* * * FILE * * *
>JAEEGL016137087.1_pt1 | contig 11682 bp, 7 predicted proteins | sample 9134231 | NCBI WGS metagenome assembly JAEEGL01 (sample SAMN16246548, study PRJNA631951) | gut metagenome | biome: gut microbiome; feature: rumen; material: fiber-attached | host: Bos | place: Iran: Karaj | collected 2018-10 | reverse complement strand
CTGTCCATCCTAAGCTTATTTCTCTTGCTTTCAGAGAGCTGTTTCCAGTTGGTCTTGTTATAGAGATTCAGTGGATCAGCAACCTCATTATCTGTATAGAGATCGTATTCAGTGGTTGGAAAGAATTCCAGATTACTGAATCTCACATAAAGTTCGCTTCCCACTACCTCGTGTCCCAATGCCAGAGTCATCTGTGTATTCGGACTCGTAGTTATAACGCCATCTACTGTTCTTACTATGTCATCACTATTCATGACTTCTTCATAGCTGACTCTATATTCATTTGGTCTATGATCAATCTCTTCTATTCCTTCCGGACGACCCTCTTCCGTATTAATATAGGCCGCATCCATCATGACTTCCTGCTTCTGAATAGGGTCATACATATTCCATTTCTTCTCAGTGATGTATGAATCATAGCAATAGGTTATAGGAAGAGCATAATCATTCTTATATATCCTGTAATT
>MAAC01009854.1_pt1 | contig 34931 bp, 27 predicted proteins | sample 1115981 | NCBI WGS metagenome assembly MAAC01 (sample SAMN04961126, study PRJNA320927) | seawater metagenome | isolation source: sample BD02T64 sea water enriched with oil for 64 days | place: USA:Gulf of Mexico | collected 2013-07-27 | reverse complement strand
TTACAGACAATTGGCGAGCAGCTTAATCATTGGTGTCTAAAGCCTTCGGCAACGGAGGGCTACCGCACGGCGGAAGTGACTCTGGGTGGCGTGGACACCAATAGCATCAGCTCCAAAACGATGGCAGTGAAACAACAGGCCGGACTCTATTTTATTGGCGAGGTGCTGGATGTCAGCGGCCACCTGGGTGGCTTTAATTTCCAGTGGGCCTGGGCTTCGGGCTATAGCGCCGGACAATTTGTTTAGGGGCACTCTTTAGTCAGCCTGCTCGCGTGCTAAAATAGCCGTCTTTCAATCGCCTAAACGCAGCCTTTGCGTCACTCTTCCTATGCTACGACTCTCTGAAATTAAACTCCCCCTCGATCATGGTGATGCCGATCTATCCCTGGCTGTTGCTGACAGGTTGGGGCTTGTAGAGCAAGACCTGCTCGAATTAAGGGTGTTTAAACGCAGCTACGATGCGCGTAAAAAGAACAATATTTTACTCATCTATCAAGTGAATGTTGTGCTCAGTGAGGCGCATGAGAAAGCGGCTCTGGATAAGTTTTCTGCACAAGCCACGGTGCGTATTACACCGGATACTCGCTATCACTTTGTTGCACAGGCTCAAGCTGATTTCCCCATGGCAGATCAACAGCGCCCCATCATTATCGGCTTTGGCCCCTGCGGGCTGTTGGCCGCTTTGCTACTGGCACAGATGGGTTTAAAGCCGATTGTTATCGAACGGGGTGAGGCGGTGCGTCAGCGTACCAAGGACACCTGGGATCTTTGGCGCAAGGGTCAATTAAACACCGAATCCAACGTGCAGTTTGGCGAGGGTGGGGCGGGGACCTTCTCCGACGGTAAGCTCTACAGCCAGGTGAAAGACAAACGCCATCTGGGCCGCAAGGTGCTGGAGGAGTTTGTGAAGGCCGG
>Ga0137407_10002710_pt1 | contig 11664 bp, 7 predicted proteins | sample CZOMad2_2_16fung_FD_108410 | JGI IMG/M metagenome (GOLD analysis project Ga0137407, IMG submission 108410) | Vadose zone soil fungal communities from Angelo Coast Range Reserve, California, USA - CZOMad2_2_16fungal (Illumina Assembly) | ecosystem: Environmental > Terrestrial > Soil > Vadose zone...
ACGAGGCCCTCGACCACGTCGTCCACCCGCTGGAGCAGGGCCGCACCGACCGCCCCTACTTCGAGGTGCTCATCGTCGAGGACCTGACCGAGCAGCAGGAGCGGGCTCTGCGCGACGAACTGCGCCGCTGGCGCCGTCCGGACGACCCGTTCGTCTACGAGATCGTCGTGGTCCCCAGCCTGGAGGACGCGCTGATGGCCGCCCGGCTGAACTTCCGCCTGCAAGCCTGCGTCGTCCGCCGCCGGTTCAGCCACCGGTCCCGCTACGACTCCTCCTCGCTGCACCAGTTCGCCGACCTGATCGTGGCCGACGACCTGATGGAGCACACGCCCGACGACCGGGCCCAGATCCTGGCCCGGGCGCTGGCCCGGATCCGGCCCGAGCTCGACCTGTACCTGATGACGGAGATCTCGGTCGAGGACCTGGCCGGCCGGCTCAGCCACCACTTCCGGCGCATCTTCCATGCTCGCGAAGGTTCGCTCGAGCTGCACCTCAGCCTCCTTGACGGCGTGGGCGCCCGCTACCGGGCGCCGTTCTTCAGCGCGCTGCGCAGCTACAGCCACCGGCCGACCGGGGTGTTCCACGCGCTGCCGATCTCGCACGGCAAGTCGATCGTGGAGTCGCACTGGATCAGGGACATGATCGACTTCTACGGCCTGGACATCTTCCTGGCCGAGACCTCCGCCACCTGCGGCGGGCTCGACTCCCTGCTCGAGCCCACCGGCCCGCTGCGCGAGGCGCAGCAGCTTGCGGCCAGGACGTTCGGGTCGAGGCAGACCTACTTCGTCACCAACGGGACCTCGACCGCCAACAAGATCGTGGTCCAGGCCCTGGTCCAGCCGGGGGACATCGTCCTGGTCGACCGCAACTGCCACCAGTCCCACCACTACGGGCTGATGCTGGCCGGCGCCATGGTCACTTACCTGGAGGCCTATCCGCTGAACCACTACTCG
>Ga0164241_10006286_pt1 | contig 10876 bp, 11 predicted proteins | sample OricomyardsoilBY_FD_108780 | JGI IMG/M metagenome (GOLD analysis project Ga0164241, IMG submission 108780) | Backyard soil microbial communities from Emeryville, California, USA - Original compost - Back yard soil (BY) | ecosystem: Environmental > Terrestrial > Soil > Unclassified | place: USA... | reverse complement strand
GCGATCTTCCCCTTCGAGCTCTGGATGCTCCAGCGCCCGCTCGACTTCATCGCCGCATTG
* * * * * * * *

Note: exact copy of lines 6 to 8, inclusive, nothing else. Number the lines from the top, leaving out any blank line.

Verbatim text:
ACGAGGCCCTCGACCACGTCGTCCACCCGCTGGAGCAGGGCCGCACCGACCGCCCCTACTTCGAGGTGCTCATCGTCGAGGACCTGACCGAGCAGCAGGAGCGGGCTCTGCGCGACGAACTGCGCCGCTGGCGCCGTCCGGACGACCCGTTCGTCTACGAGATCGTCGTGGTCCCCAGCCTGGAGGACGCGCTGATGGCCGCCCGGCTGAACTTCCGCCTGCAAGCCTGCGTCGTCCGCCGCCGGTTCAGCCACCGGTCCCGCTACGACTCCTCCTCGCTGCACCAGTTCGCCGACCTGATCGTGGCCGACGACCTGATGGAGCACACGCCCGACGACCGGGCCCAGATCCTGGCCCGGGCGCTGGCCCGGATCCGGCCCGAGCTCGACCTGTACCTGATGACGGAGATCTCGGTCGAGGACCTGGCCGGCCGGCTCAGCCACCACTTCCGGCGCATCTTCCATGCTCGCGAAGGTTCGCTCGAGCTGCACCTCAGCCTCCTTGACGGCGTGGGCGCCCGCTACCGGGCGCCGTTCTTCAGCGCGCTGCGCAGCTACAGCCACCGGCCGACCGGGGTGTTCCACGCGCTGCCGATCTCGCACGGCAAGTCGATCGTGGAGTCGCACTGGATCAGGGACATGATCGACTTCTACGGCCTGGACATCTTCCTGGCCGAGACCTCCGCCACCTGCGGCGGGCTCGACTCCCTGCTCGAGCCCACCGGCCCGCTGCGCGAGGCGCAGCAGCTTGCGGCCAGGACGTTCGGGTCGAGGCAGACCTACTTCGTCACCAACGGGACCTCGACCGCCAACAAGATCGTGGTCCAGGCCCTGGTCCAGCCGGGGGACATCGTCCTGGTCGACCGCAACTGCCACCAGTCCCACCACTACGGGCTGATGCTGGCCGGCGCCATGGTCACTTACCTGGAGGCCTATCCGCTGAACCACTACTCG
>Ga0164241_10006286_pt1 | contig 10876 bp, 11 predicted proteins | sample OricomyardsoilBY_FD_108780 | JGI IMG/M metagenome (GOLD analysis project Ga0164241, IMG submission 108780) | Backyard soil microbial communities from Emeryville, California, USA - Original compost - Back yard soil (BY) | ecosystem: Environmental > Terrestrial > Soil > Unclassified | place: USA... | reverse complement strand
GCGATCTTCCCCTTCGAGCTCTGGATGCTCCAGCGCCCGCTCGACTTCATCGCCGCATTG